If your cat feels stressed by household changes, then one of the first signs is inappropriate elimination. Cats are also known for urine marking, so it can be a territorial protest too.
If you have multiple cats, make sure you have enough litter boxes to keep each cat happy.
Inability to Use the Litter Box
It’s hard seeing your pets get old, but if getting to the litter box has become a problem for your cat in their old age, then they might have difficulty with high sides or difficult entryways.
If you’ve eliminated any medical conditions, then try and get different types of boxes that are easier for your cat to access.
Medical Issues That Can Cause a Litter Box Problem
Sometimes the new behavior can be related to an untreated medical condition and isn’t necessarily caused by litter box problems.
The best way to identify the cause is by asking your veterinarian to check your cat’s health, and you should never try and treat a problem at home without a professional diagnosis.
If any of the following sounds familiar, then your cat might be eliminated due to lack of control or pain.
There are a lot of similarities between a urinary tract infection and feline interstitial cystitis, making it hard to define the two without very closely watching your cat’s behavior when they urinate.
UTIs will cause your cat to try and urinate very frequently with little success, or maybe only a very small amount of urine present. Antibiotics will be given to provide immediate relief and treat your cat’s infection.
Feline interstitial cystitis is a neurological disease with a generally unknown cause, but there are a few abnormalities that contribute to the disease such as:
- Stress and abnormal stress response
- Neurogenic inflammation
- Defective bladder lining
FIC is more recognizable as your cat may appear to strain when they urinate or have blood in their urine with a lot of pain present too.
This condition can be life-threatening but isn’t contagious among other cats. You should take your cat to the veterinarian immediately if you suspect this.
Other medical conditions include kidney stones or blockages that cause inflammation and a tender abdomen, with frequent cries in pain when trying to urinate.
Other Behavior Problems to Rule Out
If your vet has ruled out any medical condition, then you might feel at a loss with how to handle your cat’s sudden hatred of litter boxes.
Urine marking is a form of communication between cats and is a way to communicate with other animals and show this is their spot.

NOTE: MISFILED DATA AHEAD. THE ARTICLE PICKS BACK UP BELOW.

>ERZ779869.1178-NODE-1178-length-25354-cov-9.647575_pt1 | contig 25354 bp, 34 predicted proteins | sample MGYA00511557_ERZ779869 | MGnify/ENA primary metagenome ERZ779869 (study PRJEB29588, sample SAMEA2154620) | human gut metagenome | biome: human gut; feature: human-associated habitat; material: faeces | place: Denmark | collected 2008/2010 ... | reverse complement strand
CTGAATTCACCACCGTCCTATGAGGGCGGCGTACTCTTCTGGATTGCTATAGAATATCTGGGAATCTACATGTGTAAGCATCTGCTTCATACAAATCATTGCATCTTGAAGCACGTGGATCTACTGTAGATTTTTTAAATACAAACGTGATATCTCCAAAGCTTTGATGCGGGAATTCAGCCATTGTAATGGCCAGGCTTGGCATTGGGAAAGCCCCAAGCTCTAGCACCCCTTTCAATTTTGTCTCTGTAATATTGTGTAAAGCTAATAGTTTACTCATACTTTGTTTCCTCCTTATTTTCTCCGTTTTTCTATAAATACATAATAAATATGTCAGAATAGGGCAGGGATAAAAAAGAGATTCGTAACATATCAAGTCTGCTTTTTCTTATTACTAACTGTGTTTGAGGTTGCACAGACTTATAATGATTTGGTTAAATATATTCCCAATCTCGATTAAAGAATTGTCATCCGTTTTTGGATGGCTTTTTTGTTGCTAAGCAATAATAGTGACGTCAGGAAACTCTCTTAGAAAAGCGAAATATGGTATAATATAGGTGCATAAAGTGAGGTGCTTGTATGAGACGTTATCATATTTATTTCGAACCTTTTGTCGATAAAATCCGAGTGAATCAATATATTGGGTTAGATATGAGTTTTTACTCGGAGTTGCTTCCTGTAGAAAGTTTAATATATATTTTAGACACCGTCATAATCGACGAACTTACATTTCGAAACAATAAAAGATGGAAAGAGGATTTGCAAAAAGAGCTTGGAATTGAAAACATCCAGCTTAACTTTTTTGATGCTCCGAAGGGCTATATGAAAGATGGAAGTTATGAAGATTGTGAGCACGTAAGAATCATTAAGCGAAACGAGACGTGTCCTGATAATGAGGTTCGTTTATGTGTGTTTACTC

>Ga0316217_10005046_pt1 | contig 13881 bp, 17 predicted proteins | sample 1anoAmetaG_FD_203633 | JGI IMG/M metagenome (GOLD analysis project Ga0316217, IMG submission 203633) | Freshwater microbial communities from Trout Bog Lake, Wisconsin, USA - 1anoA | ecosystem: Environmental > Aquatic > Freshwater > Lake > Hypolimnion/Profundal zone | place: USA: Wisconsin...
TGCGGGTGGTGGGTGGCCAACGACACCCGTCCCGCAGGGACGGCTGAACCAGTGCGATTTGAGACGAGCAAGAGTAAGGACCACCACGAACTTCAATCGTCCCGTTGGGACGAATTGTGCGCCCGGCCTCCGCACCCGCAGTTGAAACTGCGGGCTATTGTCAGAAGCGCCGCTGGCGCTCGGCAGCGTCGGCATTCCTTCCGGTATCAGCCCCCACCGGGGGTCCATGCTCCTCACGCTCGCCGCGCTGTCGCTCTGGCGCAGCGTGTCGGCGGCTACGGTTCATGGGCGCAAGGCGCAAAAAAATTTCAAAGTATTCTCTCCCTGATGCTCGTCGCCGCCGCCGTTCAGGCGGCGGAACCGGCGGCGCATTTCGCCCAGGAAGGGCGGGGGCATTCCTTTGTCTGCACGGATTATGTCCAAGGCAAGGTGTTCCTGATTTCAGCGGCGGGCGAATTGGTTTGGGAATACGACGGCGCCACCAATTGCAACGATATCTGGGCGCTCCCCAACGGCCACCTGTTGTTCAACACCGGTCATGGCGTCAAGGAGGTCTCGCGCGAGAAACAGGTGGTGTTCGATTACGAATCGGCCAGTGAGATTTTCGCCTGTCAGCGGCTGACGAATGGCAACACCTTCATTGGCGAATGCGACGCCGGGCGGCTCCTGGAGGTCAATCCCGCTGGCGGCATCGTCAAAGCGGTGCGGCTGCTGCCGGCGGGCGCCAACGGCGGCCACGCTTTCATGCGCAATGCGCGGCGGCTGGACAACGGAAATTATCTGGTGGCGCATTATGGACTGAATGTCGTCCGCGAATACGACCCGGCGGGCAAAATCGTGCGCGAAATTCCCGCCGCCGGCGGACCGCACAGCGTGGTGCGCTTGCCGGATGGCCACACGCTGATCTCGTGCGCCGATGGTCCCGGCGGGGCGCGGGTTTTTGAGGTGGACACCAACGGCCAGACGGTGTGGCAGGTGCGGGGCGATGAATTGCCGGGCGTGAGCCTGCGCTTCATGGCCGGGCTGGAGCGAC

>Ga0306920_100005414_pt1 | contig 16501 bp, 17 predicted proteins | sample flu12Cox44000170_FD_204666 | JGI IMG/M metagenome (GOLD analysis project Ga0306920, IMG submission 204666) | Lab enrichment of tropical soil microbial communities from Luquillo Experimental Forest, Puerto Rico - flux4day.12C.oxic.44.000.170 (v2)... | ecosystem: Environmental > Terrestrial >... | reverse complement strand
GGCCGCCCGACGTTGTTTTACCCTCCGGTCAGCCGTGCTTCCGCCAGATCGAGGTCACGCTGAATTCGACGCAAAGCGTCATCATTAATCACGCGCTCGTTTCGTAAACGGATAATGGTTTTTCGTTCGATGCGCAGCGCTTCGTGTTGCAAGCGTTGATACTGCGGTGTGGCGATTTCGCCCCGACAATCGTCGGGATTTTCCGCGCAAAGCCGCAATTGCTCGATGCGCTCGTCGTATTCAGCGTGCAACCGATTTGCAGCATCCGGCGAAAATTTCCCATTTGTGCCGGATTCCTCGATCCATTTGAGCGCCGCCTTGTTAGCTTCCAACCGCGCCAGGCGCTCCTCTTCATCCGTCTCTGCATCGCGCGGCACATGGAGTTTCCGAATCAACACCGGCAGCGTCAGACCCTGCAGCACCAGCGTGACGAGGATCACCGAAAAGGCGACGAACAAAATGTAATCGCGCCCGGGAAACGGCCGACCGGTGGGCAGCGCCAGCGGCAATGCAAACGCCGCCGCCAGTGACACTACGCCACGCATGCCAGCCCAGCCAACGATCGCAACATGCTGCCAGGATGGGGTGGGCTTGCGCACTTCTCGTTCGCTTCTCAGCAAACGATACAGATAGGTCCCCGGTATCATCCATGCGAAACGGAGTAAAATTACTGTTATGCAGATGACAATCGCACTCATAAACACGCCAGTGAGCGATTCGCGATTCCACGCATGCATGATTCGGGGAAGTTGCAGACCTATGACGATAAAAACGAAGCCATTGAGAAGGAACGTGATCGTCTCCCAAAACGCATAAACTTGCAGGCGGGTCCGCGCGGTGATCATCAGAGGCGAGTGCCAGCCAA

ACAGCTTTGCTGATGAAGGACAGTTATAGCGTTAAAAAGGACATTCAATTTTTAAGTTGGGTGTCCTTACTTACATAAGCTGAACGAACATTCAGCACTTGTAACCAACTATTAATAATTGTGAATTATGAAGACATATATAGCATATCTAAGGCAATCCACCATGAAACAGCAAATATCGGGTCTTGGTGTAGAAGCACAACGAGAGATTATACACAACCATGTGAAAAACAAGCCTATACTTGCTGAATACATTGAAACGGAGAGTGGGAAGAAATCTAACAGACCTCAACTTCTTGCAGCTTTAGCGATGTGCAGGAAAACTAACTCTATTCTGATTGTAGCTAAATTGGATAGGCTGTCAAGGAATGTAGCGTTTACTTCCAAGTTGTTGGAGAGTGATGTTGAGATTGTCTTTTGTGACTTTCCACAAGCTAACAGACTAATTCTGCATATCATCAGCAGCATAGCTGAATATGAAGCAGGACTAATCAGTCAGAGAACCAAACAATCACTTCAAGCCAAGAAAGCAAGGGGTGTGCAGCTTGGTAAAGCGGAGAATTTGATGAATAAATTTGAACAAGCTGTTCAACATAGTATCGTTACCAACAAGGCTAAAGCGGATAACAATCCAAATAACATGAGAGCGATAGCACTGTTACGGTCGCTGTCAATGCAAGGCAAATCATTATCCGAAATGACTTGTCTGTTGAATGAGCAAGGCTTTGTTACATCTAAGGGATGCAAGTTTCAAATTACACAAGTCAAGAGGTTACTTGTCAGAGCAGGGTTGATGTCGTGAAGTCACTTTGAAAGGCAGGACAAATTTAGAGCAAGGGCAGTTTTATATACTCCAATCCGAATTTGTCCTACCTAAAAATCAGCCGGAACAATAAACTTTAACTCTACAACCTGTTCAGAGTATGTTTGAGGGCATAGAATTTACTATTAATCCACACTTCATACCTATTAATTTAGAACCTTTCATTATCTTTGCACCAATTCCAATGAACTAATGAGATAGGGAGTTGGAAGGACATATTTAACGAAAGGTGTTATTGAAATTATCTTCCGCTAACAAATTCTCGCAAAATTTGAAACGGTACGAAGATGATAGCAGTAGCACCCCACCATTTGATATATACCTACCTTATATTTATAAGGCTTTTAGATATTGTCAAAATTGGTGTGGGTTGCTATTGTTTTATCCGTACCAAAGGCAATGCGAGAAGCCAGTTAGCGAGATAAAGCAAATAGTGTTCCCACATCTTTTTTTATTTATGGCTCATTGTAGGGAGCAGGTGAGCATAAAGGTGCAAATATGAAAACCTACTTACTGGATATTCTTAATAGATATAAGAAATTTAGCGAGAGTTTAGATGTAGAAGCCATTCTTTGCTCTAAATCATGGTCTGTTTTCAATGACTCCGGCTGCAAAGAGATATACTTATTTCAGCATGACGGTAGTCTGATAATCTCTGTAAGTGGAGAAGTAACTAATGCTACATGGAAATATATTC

This means, even if your cat never leaves the house, they can choose to avoid litter boxes and spray their urine on walls, furniture, and doors.
It can be a sign of distress amongst some cats, but there’s a difference between a cat choosing to eliminate on your floors, and a cat leaving urine marks. For example, urine marking or spraying is done vertically.
Your cat will back up onto a certain spot to spray as a method of defensive behavior. It will smell must stronger and can be commonly found in the same spot.
If you’ve introduced new pets or a new kitten into the home, then this stress will cause your cat to leave messages to “claim” a location and brand it as their own.
What to Do If Your Cat Eliminates Outside the Litter Box
Your cat is an intelligent animal, so it’s very likely that once you fix the cause of their litter box avoidance, then they will jump back into their normal routine.
Most cats prefer boxes without a liner, lid, or strong fragrance, so if you’ve been trying different types of litter, this could be resulting in their elimination problems.
A change of routine can stress cats, and this becomes even more of an issue in multi-cat households. Consider using a self-cleaning litter box to maintain cleanliness no matter what happens.
Make sure you have enough litter boxes in place too, as your cat’s sensitive noses might not want to share a toilet with other cats.
If you have three cats, then having four litter boxes might seem overkill, but the variety of options and personal space will make a big difference.
If your cat is spraying or marking near doors and windows, this could be a sign of territorial behavior. Something as simple as installing an automatic lawn sprayer will deter neighborhood cats and remove the scent that could be bothering your cat.
If you can’t eliminate the cause of stress, then try using diffusers that release a synthetic pheromone to relax your cat and hopefully stop its litter box aversion.
Resolving litter box aversion can seem like a complicated task, and no one wants to find cat urine and feces around their home after a long day.
Still wondering, why is my cat not using the litter box? The easiest first step to getting your cat back in the litter box is to identify any stressful changes they may be facing, and make things as easy as possible.
Although it can be a sign of underlying medical conditions, don’t worry, as most are common and easy to treat, so your kitty won’t be upset for long.
Unscented litter and lid-free litter boxes are usually the most successful setups you can have, and make sure you give your cat the privacy to go to the toilet in peace!